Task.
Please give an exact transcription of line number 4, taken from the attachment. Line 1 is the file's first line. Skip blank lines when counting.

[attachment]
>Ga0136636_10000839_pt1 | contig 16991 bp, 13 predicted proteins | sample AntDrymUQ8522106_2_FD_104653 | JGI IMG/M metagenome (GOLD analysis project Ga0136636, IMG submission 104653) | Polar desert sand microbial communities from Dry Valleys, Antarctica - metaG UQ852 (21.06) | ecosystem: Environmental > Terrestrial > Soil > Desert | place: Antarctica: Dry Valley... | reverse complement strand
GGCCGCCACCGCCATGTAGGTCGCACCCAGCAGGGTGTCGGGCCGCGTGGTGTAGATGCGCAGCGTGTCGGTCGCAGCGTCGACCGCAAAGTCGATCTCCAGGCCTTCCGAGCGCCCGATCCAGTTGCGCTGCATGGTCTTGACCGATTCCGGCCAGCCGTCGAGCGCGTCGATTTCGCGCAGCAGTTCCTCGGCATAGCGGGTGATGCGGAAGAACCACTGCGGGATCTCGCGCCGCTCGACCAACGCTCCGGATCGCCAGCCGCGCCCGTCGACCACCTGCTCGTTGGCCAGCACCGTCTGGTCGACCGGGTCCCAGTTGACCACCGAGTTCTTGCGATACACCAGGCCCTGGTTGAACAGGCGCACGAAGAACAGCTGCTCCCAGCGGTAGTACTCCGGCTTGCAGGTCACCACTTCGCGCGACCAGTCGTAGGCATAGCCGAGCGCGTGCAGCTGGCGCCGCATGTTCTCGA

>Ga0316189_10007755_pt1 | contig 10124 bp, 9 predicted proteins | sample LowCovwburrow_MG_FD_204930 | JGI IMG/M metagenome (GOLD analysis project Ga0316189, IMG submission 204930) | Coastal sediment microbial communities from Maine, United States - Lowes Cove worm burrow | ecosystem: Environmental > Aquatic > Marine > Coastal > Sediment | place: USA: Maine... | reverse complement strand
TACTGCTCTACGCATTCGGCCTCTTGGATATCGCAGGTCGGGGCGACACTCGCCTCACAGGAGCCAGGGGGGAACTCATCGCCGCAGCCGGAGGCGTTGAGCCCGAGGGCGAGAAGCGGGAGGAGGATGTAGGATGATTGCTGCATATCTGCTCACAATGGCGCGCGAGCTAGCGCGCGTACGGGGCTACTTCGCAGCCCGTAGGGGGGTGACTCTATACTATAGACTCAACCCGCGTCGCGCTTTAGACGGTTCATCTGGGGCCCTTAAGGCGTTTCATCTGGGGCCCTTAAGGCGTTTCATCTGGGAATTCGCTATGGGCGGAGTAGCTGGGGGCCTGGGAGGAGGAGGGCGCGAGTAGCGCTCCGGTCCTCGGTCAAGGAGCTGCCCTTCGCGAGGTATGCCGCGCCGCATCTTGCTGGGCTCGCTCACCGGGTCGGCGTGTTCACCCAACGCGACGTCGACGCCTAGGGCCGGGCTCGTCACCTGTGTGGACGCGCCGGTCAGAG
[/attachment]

TACTGCTCTACGCATTCGGCCTCTTGGATATCGCAGGTCGGGGCGACACTCGCCTCACAGGAGCCAGGGGGGAACTCATCGCCGCAGCCGGAGGCGTTGAGCCCGAGGGCGAGAAGCGGGAGGAGGATGTAGGATGATTGCTGCATATCTGCTCACAATGGCGCGCGAGCTAGCGCGCGTACGGGGCTACTTCGCAGCCCGTAGGGGGGTGACTCTATACTATAGACTCAACCCGCGTCGCGCTTTAGACGGTTCATCTGGGGCCCTTAAGGCGTTTCATCTGGGGCCCTTAAGGCGTTTCATCTGGGAATTCGCTATGGGCGGAGTAGCTGGGGGCCTGGGAGGAGGAGGGCGCGAGTAGCGCTCCGGTCCTCGGTCAAGGAGCTGCCCTTCGCGAGGTATGCCGCGCCGCATCTTGCTGGGCTCGCTCACCGGGTCGGCGTGTTCACCCAACGCGACGTCGACGCCTAGGGCCGGGCTCGTCACCTGTGTGGACGCGCCGGTCAGAG